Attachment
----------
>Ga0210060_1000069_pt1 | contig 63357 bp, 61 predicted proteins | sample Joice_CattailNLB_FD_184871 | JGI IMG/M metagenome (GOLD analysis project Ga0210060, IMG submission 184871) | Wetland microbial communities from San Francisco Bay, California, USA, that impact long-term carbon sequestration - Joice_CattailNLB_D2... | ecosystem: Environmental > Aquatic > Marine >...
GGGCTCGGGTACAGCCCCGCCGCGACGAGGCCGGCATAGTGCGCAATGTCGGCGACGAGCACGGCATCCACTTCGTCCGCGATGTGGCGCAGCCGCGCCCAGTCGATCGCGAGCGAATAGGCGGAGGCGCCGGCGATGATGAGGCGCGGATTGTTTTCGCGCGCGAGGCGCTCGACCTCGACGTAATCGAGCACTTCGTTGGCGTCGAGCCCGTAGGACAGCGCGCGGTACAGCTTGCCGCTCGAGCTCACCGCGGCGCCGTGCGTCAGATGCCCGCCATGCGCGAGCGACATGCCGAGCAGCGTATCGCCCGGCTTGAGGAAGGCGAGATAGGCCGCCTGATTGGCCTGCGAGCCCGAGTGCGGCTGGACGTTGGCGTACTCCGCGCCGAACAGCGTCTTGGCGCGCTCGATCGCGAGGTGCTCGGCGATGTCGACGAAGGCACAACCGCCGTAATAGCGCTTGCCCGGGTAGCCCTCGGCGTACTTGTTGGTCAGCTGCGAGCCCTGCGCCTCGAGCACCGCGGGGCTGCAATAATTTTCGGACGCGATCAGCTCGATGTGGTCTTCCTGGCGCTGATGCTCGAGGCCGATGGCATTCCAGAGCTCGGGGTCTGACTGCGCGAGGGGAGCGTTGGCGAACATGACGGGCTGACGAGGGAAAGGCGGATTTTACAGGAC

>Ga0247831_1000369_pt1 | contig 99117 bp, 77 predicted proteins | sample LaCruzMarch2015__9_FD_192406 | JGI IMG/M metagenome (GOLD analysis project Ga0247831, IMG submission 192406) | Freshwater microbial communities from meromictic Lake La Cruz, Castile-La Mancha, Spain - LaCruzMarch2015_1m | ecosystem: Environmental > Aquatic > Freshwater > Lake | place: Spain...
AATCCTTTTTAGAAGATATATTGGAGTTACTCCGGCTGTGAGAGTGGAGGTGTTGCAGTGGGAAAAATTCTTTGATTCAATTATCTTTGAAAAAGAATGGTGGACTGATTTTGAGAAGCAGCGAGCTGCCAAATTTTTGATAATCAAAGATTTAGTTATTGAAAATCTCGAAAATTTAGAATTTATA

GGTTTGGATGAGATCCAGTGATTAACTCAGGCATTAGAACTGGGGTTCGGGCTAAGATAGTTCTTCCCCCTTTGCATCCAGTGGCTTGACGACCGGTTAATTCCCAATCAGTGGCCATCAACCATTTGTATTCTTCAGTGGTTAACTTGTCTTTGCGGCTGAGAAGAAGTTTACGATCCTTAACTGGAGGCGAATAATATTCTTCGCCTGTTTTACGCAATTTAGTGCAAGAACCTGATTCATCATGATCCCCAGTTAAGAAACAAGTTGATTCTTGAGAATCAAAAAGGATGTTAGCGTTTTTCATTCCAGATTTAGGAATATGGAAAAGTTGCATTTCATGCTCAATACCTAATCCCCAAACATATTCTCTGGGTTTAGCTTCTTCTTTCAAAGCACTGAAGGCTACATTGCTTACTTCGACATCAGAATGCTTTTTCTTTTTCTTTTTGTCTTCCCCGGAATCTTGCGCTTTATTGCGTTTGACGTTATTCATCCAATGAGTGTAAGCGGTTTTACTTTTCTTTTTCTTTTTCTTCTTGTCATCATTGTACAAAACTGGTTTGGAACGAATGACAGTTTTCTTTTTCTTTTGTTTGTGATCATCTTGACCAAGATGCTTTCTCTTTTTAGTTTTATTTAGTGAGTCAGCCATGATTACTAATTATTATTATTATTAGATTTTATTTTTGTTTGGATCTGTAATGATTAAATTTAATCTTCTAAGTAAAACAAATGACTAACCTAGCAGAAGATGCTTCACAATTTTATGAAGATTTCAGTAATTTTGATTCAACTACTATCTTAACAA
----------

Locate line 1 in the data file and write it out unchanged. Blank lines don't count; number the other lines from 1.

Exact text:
>Ga0210060_1000069_pt1 | contig 63357 bp, 61 predicted proteins | sample Joice_CattailNLB_FD_184871 | JGI IMG/M metagenome (GOLD analysis project Ga0210060, IMG submission 184871) | Wetland microbial communities from San Francisco Bay, California, USA, that impact long-term carbon sequestration - Joice_CattailNLB_D2... | ecosystem: Environmental > Aquatic > Marine >...